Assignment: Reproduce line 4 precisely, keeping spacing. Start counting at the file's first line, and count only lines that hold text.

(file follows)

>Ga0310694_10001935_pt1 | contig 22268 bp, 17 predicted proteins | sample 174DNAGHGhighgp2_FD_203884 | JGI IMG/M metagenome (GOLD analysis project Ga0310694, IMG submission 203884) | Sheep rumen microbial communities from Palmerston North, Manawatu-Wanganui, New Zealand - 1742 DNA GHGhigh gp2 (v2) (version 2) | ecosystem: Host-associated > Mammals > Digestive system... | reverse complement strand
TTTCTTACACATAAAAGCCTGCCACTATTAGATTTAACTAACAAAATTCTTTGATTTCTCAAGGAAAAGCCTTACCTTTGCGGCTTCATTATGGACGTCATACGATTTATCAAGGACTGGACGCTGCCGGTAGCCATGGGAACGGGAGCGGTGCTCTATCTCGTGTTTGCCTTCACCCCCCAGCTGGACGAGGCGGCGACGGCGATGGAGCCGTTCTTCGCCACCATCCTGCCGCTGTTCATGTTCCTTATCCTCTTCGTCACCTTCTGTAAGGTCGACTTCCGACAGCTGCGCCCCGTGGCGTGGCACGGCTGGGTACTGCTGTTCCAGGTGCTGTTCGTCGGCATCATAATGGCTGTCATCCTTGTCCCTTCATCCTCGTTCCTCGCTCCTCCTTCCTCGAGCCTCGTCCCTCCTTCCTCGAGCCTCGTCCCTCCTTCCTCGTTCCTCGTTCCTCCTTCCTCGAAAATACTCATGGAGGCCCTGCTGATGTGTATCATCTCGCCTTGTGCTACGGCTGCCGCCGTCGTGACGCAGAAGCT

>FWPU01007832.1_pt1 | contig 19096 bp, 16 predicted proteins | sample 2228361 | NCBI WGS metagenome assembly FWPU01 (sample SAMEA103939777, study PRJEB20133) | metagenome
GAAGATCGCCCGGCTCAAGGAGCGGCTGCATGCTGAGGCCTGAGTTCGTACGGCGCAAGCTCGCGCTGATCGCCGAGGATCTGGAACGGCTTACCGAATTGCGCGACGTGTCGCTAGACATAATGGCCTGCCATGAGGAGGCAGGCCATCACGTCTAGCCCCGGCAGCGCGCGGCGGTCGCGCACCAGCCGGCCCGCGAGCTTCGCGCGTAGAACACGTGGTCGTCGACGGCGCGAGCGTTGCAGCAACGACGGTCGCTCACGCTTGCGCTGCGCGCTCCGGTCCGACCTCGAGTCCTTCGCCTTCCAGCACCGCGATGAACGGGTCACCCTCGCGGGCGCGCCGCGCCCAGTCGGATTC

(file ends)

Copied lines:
GAAGATCGCCCGGCTCAAGGAGCGGCTGCATGCTGAGGCCTGAGTTCGTACGGCGCAAGCTCGCGCTGATCGCCGAGGATCTGGAACGGCTTACCGAATTGCGCGACGTGTCGCTAGACATAATGGCCTGCCATGAGGAGGCAGGCCATCACGTCTAGCCCCGGCAGCGCGCGGCGGTCGCGCACCAGCCGGCCCGCGAGCTTCGCGCGTAGAACACGTGGTCGTCGACGGCGCGAGCGTTGCAGCAACGACGGTCGCTCACGCTTGCGCTGCGCGCTCCGGTCCGACCTCGAGTCCTTCGCCTTCCAGCACCGCGATGAACGGGTCACCCTCGCGGGCGCGCCGCGCCCAGTCGGATTC